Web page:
While the recipe is French, the the proportions and enthusiasm are fully Greek! Greek people cook in big quantities, thus always being prepared for impromptu socializing. Does anyone remember "My Big Fat Greek Wedding"? You can feed a crowd with this recipe, but it will be a happy crowd.

Potatoes Provencale (for Greek people)

30-32 medium russet potatoes
½ cup white wine
¼ cup lemon juice
1 cup Italian parsley, chopped
4 cups canned tomatoes (crushed) with juice
6 cloves garlic, peeled, smashed and finely chopped
sea salt & freshly cracked black pepper
¾ cup olive oil

Coat potatoes with other ingredients and bake @ 375 for about 45 minutes. Remove from oven, add another 1 cup of water, toss potatoes, increase heat to 400 and finish cooking for about 15-20 more minutes. Potatoes should be cooked through, caramelized and well coated with tomatoes and seasonings. Place in large serving platter and top with additional chopped Italian parsley.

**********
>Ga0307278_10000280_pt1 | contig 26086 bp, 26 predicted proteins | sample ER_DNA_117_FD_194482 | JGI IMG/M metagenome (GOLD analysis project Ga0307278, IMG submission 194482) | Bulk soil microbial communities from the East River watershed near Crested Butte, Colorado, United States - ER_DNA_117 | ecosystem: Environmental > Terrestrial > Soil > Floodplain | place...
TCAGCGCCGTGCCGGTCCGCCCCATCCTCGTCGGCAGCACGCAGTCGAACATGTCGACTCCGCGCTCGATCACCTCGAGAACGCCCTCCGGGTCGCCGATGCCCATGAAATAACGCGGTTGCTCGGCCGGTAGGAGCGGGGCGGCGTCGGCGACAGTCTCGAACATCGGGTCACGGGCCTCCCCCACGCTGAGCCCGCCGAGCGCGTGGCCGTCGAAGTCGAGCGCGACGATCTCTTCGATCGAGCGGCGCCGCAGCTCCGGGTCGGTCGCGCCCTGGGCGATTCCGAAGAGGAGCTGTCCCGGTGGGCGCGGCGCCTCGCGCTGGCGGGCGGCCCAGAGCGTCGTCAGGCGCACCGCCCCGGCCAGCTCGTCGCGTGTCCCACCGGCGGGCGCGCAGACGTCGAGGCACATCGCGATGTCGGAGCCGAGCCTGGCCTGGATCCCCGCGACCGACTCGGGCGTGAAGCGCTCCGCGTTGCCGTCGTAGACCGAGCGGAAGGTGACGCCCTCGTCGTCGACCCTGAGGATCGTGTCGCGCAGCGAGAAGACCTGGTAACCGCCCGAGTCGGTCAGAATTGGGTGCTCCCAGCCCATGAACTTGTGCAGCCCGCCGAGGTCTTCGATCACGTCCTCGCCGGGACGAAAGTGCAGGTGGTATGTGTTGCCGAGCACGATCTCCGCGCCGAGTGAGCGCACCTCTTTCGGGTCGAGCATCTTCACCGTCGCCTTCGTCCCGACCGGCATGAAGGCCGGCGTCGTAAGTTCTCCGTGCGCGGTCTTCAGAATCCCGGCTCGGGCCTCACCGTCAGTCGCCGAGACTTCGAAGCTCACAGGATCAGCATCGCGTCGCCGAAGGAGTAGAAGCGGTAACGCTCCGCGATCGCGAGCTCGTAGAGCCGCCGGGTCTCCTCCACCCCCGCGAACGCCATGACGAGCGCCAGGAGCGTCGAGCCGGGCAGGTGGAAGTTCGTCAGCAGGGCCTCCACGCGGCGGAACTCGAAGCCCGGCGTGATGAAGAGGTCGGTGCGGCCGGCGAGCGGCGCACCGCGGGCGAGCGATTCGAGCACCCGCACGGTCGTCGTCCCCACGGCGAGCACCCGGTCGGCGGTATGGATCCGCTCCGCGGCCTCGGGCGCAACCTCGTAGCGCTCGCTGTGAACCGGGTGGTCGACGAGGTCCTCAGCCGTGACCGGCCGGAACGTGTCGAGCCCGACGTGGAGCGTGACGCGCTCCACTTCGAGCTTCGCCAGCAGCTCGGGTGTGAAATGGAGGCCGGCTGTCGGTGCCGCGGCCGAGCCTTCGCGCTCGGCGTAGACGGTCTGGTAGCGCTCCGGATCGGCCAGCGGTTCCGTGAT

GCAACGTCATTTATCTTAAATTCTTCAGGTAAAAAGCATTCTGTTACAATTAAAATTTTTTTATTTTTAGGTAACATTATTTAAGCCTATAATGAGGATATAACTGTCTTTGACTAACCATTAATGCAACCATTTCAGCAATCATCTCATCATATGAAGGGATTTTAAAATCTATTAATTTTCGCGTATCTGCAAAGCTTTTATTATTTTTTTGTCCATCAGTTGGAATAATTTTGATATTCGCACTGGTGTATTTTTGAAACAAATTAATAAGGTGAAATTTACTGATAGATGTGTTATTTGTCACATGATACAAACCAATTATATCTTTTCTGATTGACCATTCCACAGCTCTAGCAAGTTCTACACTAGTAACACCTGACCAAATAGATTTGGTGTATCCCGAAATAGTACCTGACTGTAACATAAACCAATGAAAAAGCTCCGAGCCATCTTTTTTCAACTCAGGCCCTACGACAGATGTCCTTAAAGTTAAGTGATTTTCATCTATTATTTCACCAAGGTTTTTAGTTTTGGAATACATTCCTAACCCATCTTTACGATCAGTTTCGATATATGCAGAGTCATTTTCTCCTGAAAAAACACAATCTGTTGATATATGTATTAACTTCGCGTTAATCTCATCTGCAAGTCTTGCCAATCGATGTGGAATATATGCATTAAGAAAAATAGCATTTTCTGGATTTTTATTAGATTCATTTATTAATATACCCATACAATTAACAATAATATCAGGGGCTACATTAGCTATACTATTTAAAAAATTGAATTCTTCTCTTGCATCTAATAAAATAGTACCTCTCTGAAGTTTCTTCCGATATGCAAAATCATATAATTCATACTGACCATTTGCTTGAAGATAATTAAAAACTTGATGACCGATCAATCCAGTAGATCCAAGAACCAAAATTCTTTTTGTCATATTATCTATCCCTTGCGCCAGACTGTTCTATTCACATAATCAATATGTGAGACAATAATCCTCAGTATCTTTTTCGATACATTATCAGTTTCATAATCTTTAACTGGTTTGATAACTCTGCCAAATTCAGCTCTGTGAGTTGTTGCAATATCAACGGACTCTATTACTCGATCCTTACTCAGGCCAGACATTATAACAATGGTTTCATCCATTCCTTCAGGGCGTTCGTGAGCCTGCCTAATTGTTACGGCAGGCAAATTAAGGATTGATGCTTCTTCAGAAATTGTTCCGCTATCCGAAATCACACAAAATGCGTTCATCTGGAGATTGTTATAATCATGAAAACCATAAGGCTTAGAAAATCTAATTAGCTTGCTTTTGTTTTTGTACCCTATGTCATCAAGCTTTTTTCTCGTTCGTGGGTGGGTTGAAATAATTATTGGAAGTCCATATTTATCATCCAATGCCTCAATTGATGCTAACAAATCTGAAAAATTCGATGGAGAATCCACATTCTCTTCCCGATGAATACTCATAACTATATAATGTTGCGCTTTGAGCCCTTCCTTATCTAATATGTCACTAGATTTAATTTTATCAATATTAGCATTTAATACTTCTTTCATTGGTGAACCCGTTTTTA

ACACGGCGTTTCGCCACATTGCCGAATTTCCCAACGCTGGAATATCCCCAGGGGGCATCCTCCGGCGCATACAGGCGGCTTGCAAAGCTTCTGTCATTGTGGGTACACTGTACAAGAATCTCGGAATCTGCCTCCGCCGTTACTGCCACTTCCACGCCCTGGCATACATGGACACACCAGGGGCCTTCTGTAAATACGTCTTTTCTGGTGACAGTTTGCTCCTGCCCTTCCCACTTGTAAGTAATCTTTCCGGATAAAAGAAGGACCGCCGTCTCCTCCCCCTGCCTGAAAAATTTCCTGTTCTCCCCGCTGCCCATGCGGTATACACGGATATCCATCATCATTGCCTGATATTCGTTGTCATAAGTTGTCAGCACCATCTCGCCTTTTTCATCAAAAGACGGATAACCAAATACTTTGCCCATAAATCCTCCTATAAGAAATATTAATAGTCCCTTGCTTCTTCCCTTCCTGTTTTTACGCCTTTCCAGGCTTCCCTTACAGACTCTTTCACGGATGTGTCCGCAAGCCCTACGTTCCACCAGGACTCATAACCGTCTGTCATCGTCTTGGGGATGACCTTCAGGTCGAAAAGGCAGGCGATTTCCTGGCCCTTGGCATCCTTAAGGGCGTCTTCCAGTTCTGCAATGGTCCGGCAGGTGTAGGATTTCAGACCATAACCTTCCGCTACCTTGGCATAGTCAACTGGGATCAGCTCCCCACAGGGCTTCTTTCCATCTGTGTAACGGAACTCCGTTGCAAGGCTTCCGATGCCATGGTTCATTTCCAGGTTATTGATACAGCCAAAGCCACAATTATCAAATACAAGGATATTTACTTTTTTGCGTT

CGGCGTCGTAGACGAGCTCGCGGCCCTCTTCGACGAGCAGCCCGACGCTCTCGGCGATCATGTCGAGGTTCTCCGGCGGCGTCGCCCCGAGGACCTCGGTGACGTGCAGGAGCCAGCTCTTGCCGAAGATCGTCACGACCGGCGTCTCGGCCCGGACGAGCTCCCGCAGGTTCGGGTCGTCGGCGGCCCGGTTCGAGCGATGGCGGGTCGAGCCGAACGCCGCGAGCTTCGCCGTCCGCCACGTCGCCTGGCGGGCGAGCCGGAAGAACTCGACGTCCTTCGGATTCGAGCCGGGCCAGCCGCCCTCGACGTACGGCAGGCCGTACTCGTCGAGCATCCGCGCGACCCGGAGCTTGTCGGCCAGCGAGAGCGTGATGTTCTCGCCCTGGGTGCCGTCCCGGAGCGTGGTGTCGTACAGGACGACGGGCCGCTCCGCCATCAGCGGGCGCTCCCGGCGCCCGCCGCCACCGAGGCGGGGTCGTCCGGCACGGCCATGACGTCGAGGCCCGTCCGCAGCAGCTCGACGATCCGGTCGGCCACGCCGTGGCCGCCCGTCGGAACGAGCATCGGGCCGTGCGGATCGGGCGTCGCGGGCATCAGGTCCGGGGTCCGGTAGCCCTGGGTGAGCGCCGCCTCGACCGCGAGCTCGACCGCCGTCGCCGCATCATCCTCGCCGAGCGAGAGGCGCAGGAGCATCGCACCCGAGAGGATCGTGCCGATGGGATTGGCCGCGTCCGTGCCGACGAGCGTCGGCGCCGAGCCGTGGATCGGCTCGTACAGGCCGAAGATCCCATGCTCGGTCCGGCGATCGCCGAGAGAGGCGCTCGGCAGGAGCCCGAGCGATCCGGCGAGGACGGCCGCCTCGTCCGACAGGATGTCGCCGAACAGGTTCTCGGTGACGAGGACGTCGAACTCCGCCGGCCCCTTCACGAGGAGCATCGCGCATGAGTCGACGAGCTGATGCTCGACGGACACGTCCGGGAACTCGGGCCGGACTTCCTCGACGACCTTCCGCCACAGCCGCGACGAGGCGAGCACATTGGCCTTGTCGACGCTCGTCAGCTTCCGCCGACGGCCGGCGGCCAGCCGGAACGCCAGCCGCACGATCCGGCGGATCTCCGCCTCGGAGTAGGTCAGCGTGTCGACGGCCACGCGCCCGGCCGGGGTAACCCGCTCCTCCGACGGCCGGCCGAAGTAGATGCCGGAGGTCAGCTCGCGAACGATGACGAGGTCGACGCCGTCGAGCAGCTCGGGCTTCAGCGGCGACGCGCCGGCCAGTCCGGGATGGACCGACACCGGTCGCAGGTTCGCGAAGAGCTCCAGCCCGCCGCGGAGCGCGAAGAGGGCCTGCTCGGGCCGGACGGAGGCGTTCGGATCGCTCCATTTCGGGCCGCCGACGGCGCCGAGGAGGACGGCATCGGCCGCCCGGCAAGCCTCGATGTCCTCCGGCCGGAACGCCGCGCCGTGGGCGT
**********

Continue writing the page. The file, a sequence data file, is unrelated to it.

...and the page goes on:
The Greeks know how to keep it simple. Fresh lemon juice, fresh oregano (dry, if fresh is not available), extra-virgin olive oil, garlic and a little salt and pepper--a marriage of flavors made in food heaven.

2 ½ to 3 lbs potatoes (peeled and quartered lengthwise)
sea salt & freshly cracked black pepper
one large bunch of fresh oregano, leaves stripped from stem and lightly chopped. About ¼ cup chopped (OR 3-4 T. dry oregano)
¾ cup lemon juice
1 cup extra-virgin olive oil
2 cups hot water
5 large cloves of garlic (smashed, peeled and finely chopped)

Pour the lemon juice evenly over the potatoes, then coat with the olive oil.

Sprinkle everything with the salt, pepper, oregano, and the chopped garlic. Toss the potatoes to insure that everything gets a good coating.

Finally, pour the water carefully into one corner of the pan, shake the pan from side to side and you’re ready for the oven.